Dr. Kasirajan has served on the editorial boards of the Journal of Endovascular Therapy, Annals of Vascular Surgery, International Journal of Angiology, and other publications.
Instructor, Medicine - Cardiovascular Medicine
BioDaniel Katz is an Instructor of Medicine and an Advanced Heart Failure and Transplant Cardiologist. He completed internal medicine residency at Massachusetts General Hospital, general cardiology training at Beth Israel Deaconess Medical Center, and then joined Stanford in 2021 for his advanced heart failure training. Since medical school, his research has focused on identifying the various pathophysiologic patterns and mechanisms that lead to the heterogeneous syndrome of heart failure. His efforts leverage high dimensional data in many forms including clinical phenotypes, plasma proteomics, metabolomics, and genetics. He is presently engaged in analysis of multi-omic data from the Molecular Transducers of Physical Activity Consortium (MoTrPAC) and the NHLBI Trans-Omics for Precision Medicine (TOPMed) Program. His clinical interests include advanced heart failure, transplant cardiology, and mechanical circulatory support.
Assistant Professor of Medicine (Cardiovascular Medicine)
BioDr. Kawana joined the Advanced Heart Failure and Transplant Cardiology group in 2018. He completed his internal medicine, cardiovascular medicine, and heart failure training at Stanford. He also completed a postdoctoral research fellowship under Dr. James Spudich in the Department of Biochemistry. He sees advanced heart failure patients in the clinic and attends CCU/heart failure service, and post-heart transplant and MCS service. His research interests are in the fundamental mechanism of inherited cardiomyopathies, and he studies the effect of gene mutation on the cardiac sarcomere function using cutting-edge biochemical and biophysical approaches, which would lead to the development of novel pharmacotherapy that directly modulates cardiac muscle protein. He is involved in multiple clinical trials for pharmacotherapy in inherited cardiomyopathy and also conducting a device study in heart failure.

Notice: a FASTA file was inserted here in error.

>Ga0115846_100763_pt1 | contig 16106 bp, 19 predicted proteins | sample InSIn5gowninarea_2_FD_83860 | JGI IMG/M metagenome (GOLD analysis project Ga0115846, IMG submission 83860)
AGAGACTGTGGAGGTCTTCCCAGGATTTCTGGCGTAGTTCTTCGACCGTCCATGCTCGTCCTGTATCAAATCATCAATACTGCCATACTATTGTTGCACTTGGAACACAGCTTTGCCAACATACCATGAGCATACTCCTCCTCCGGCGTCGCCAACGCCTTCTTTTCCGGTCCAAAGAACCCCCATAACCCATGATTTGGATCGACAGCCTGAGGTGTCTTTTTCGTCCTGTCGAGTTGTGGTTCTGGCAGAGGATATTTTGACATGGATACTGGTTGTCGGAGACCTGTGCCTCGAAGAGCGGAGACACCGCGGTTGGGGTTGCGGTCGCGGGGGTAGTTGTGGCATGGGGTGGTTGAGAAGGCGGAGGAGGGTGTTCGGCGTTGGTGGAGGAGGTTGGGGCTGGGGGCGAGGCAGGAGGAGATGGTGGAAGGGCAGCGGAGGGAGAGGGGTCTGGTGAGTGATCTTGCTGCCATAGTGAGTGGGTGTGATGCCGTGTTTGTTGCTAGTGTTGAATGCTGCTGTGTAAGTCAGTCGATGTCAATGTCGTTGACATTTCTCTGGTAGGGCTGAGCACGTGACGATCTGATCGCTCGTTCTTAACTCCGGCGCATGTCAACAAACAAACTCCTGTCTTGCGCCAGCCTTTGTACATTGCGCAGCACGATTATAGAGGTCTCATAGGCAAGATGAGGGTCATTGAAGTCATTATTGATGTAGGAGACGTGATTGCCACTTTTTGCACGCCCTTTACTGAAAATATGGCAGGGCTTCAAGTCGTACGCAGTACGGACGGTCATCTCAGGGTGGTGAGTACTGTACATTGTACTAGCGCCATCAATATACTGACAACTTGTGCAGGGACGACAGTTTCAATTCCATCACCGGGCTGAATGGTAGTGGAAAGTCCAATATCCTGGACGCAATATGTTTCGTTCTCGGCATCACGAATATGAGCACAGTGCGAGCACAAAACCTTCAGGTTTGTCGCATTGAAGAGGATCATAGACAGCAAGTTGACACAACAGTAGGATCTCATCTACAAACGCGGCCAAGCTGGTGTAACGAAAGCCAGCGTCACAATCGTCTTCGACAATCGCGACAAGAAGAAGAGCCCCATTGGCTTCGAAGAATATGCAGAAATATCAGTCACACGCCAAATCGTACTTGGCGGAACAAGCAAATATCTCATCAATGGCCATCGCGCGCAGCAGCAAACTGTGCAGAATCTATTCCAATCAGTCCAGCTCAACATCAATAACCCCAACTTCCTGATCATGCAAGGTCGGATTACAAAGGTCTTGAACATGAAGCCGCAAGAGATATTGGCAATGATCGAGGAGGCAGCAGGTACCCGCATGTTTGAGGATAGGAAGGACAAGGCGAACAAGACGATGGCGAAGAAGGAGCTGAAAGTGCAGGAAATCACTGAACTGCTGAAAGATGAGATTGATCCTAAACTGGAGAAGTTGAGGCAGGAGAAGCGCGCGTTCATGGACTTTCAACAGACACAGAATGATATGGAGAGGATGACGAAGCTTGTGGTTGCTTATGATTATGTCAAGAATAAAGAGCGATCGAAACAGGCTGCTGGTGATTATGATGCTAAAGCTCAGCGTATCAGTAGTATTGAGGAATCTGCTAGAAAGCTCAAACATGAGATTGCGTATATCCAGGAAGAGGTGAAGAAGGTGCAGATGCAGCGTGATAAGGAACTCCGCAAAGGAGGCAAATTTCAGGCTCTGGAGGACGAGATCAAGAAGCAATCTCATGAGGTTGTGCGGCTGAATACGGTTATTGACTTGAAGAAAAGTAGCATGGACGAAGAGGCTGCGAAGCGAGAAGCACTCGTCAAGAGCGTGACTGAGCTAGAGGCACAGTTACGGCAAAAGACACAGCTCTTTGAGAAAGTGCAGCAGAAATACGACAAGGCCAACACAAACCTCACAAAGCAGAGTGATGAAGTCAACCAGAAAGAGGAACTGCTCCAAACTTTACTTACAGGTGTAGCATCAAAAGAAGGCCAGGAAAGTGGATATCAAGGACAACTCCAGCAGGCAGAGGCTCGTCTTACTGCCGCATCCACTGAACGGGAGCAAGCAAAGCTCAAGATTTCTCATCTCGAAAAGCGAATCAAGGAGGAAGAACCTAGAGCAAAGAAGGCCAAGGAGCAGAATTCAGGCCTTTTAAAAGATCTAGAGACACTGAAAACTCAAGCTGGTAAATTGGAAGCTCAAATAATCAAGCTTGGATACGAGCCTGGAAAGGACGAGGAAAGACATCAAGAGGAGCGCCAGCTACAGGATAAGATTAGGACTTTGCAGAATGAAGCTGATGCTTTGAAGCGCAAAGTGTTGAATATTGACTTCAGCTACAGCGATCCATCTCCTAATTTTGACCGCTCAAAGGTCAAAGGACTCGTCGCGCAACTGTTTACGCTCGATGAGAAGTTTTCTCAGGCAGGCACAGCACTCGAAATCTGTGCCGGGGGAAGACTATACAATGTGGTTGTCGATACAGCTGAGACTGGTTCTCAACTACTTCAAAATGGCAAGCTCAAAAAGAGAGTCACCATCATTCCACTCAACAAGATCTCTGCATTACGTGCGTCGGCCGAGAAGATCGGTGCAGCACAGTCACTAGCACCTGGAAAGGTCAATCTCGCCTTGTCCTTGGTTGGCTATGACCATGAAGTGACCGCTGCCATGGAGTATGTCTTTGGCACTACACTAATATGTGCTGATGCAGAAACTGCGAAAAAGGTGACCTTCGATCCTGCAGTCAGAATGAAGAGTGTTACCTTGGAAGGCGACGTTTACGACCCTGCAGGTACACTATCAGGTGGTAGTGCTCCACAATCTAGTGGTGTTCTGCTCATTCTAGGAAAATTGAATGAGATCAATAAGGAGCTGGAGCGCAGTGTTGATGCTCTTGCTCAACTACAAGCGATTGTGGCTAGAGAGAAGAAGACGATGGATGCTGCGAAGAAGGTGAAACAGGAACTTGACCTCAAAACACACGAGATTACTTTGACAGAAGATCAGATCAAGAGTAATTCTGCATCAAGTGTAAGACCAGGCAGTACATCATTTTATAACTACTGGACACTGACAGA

Mark A. Kay, M.D., Ph.D.
Dennis Farrey Family Professor of Pediatrics, and Professor of Genetics
Current Research and Scholarly InterestsMark A. Kay, M.D., Ph.D. Director of the Program in Human Gene Therapy and Professor in the Departments of Pediatrics and Genetics. Respected worldwide for his work in gene therapy for hemophilia, Dr. Kay and his laboratory focus on establishing the scientific principles and developing the technologies needed for achieving persistent and therapeutic levels of gene expression in vivo. The major disease models are hemophilia, hepatitis C, and hepatitis B viral infections.
Clinical Associate Professor, Medicine - Cardiovascular Medicine
Current Research and Scholarly InterestsCardiovascular disease in Pregnancy
Valvular Heart Disease
Heart Disease in South Asians
Women's Cardiovascular Disease